HYDERABAD: With the third edition of India Aviation 2012 set to commence at the Begumpet Airport today, the prospect of large-scale business has erased from public memory the deaths of two Navy pilots who lost control during an acrobatic display as part of the aviation show in 2010, only to crash atop a house located in a dense colony at Bowenpally.
And while the deaths are regretted, Ramesh Kumar, owner of the building (in pic), continues to wait for compensation due to damages caused to his building. Two years and a dozen letters to politicians, civil aviation officials and bureaucrats later, he has chosen to rebuild the house using his own finances.
“I haven’t yet filed a case. But I did write a letter to people such as the then Chief Minister K Rosaiah, FICCI, Hyderabad and Delhi (organisers of the event), local MLA and others, who all promised to help me. The total damage caused was close to Rs 32 lakh. But I’m yet to receive any monetary compensation,” he rues.
Not wanting to leave his house as a crash memorial, he has undertaken repair work worth Rs 16 lakh, spending mainly on renovating the second floor and re-strengthening the entire structure. He has also preferred not to rebuild the concrete water tank, putting in place instead three plastic tanks, atop an iron grill which covers the skeletal remains of the earlier concrete tank.
But thankfully, on a more humanitarian note, new tenants have moved in, and the neighbours in the colony have forgotten the nightmarish incident. Ramesh brushed aside allegations of unauthorised construction for the delay in payment of compensation saying, “My family owns this piece of property since 1970, and we have been regularly paying taxes. From 2000-02, I renovated a portion of the earlier building and raised the height beyond the first floor. Even during that period, we paid taxes, and continue to do so. If it is unauthorised, why do the authorities collect tax from us?”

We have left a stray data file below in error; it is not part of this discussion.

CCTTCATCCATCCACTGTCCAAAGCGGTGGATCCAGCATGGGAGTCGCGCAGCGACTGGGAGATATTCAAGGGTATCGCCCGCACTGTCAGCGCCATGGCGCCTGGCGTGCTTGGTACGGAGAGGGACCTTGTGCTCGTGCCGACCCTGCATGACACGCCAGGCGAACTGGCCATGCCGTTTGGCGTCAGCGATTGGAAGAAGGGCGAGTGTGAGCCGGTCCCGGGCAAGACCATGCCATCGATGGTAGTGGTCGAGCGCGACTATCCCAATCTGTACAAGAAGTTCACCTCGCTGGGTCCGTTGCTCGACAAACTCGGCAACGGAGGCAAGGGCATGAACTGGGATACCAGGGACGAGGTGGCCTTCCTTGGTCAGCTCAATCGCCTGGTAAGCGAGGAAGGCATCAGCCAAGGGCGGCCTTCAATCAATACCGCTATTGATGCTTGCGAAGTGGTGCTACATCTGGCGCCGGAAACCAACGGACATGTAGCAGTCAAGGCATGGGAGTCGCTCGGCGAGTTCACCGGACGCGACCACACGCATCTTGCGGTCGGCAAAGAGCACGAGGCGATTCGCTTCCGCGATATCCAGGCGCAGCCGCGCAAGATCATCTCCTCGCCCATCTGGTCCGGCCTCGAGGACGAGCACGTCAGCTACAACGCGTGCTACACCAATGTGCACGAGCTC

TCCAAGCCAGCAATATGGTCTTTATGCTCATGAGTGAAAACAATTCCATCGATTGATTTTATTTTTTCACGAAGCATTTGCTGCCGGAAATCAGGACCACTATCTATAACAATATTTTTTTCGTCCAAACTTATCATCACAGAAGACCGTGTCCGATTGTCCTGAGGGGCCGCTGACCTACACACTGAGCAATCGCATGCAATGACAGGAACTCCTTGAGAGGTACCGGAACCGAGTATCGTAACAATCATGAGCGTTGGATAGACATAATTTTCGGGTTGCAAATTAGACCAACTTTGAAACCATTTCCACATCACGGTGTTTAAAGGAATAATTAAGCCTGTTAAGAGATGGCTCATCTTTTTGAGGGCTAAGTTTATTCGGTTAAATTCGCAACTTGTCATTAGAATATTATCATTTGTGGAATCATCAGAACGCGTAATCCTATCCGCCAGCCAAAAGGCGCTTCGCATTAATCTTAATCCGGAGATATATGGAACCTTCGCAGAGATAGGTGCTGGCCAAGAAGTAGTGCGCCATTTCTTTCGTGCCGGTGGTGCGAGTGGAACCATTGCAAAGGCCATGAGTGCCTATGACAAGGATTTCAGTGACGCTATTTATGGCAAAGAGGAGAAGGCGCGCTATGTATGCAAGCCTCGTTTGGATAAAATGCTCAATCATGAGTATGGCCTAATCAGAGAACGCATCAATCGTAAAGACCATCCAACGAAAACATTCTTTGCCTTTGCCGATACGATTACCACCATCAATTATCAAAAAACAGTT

He conceded though, that he had yet to apply for permission for the second floor and penthouse, but wondered why the authorities were avoiding payment of compensation, on the grounds that the entire building was unauthorised, which wasn’t the case.Currently, the building stands on 550 sq. yards, and according to an official with the Secunderabad Cantonment Board, the maximum floor space index allowed for any building within the cantonment area is 1.5.
“Surely, the top floors of the building in question violate the required norms and mark it as unathorised. But 99 per cent of the buildings in this area are unauthorised. So we can’t take any action, other than issuing a notice, which is usually ignored.”
SCB member Ramakrishna said the board was looking to put a check on unauthorised cell towers and would soon initiate action to remove them.
His point stems from the fact that a visitor to the place can’t help but imagine the extent of damage that could have occurred on that fateful day had the plane crashed even 10 metres away. Rows of houses standing wall to wall, two small temples, a school, and half-a-dozen kirana shops, all within a radius of 50 metres from the site of accident, would have fallen victim to the crash impact.